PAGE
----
Kaamatan, Gawai Festivals A Unifying Force For Multiracial M’sia

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LEE LAM THYE

KOTA KINABALU: Kaamatan and Gawai festivals celebrated by the Kadazandusun in Sabah and Dayak community in Sarawak respectively should be a unifying force to bring people of diverse races together for a common goal and for the success of the country.

1Malaysia Foundation trustee Tan Sri Lee Lam Thye who said this, hence considered it good news when the government recently announced that effective this year, civil servants born in Sabah, Sarawak and the Federal Territory of Labuan and serving in Peninsular Malaysia are allowed to take one day unrecorded leave for the Kaamatan and Gawai festivals.

“We must remember that the process of establishing a united Malaysian nation is a continuous one, and what has been achieved so far must be nurtured and reinforced. Unity is a priceless gift, a symbol of our humanity and the foundation upon which we build relationships, families, communities and a nation.

“As the bond that seals our nationhood, unity must first start with individuals as it will be reflected in how they treat others.

Internet photo of Gawai Dayak which is celebrated in Sarawak.

“Malaysians of different ethnic origins must always be conscious of the need to have mutual respect for one another and share the vision for national unity,” Lee said in a statement issued in conjunction with the Kaamatan and Gawai festivals this year.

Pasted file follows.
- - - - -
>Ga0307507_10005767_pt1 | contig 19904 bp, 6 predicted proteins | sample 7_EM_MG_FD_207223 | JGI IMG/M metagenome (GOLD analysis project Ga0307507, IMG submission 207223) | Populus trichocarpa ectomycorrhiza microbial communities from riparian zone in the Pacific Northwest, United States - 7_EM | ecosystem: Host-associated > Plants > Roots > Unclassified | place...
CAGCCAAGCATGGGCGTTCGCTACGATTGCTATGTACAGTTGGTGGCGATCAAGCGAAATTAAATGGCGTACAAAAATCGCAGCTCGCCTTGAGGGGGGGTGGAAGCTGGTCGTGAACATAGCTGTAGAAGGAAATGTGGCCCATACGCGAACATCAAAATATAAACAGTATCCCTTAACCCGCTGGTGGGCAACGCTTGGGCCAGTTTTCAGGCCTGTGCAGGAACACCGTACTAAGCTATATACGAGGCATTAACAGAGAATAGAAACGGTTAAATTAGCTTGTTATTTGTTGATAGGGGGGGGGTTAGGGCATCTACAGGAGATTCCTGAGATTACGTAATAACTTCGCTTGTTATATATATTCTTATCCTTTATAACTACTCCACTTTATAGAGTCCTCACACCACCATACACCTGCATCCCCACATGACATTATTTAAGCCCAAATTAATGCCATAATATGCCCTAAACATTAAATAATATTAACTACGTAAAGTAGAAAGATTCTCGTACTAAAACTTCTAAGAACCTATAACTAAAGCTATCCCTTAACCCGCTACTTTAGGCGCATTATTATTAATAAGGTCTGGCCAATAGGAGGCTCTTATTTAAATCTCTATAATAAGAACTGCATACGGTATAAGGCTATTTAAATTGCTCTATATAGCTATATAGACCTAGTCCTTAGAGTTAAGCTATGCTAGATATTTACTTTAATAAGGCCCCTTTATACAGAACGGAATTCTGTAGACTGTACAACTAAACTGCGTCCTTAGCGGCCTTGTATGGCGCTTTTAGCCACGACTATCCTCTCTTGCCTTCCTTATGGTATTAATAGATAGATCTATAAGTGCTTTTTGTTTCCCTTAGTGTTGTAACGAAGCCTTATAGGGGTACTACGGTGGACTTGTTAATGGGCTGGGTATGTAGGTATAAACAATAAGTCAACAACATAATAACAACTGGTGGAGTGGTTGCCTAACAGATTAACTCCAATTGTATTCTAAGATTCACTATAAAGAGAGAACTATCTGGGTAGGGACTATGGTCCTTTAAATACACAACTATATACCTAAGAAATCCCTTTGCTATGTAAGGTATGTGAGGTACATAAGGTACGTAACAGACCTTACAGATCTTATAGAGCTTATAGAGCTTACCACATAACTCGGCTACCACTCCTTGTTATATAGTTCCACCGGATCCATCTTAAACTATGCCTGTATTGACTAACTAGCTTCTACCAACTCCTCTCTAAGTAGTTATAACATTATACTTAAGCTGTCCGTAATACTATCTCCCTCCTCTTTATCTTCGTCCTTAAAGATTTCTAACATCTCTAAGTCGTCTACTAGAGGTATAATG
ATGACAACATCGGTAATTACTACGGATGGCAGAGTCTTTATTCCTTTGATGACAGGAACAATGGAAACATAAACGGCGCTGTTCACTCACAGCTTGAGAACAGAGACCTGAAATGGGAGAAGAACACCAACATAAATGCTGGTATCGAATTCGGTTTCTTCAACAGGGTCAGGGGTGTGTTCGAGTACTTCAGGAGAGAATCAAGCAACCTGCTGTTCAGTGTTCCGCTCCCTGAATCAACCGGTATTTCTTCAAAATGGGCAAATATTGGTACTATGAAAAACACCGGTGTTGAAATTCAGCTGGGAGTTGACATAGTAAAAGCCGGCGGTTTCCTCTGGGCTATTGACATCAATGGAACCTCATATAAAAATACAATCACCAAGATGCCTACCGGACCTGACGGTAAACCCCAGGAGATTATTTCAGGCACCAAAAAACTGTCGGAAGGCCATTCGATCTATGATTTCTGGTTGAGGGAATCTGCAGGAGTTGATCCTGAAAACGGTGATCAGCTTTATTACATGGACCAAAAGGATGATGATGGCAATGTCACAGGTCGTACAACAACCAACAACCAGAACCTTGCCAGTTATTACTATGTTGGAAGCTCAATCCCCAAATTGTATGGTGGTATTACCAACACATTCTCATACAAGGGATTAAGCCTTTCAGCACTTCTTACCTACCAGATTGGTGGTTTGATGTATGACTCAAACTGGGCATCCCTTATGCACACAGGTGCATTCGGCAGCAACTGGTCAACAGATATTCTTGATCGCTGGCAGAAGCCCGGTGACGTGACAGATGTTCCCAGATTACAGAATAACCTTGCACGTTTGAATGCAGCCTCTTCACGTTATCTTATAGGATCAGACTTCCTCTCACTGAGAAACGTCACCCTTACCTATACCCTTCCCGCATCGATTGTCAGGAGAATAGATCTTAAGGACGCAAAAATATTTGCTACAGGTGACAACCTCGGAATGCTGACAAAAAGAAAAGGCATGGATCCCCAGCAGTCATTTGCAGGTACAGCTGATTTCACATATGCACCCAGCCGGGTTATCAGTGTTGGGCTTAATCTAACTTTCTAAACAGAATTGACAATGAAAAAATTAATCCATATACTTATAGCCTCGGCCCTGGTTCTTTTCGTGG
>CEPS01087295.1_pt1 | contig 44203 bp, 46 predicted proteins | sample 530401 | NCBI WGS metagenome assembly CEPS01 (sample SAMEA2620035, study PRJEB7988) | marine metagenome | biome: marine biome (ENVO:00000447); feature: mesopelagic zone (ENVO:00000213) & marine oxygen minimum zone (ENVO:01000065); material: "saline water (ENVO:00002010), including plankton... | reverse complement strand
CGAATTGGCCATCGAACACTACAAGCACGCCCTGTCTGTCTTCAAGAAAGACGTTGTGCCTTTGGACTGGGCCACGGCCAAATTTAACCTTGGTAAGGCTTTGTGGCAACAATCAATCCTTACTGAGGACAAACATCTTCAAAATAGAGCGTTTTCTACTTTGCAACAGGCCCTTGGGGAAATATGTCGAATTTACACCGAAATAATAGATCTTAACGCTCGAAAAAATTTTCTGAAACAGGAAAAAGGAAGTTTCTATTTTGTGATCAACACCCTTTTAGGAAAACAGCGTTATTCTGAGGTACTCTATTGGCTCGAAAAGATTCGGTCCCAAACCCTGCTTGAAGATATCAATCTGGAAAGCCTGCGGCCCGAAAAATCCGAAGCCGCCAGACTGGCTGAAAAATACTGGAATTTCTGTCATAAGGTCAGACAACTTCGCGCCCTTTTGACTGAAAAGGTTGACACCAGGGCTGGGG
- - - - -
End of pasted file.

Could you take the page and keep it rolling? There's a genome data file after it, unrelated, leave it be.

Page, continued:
The Kaamatan Festival is celebrated on May 30 and 31 by the Kadazandusun community and other ethnic groups in Sabah while the Gawai Festival is celebrated by the Dayak community comprising the Iban, Bidayuh and Kenyah tribes on June 1 and 2 each year to symbolise the end of the harvest season.

A typical Kaamatan celebration in Sabah often begins with the symbolic harvesting of paddy stalks by the guest of honour.

While wishing Happy Kaamatan and Gawai to the Kadazadusun and Dayak communities respectively, Lee said the principles on unity, as enshrined in the Rukunegara, should always be upheld and practised, and that all Malaysians must never take for granted the stability, peace and harmony attained so far.

He said Malaysia today stood out in the world as an example of how different ethnic communities could live in peace and harmony and worked together for the progress and well-being of the nation.

Lee also stressed that the time had come for all Malaysians to identify more ethnic bridge-builders and to emphasise on their crucial role and at that juncture, Malaysians must tear down any serious racial divide in the larger interest of improving ethnic relations in the country.

“It is the responsibility of all Malaysians to take a firm stand against divisive forces since national unity is of utmost importance in achieving peace, stability and wellbeing of the nation and in the creation of Bangsa Malaysia. Let’s celebrate our unity in diversity and strengthen it for our future generations,” he said.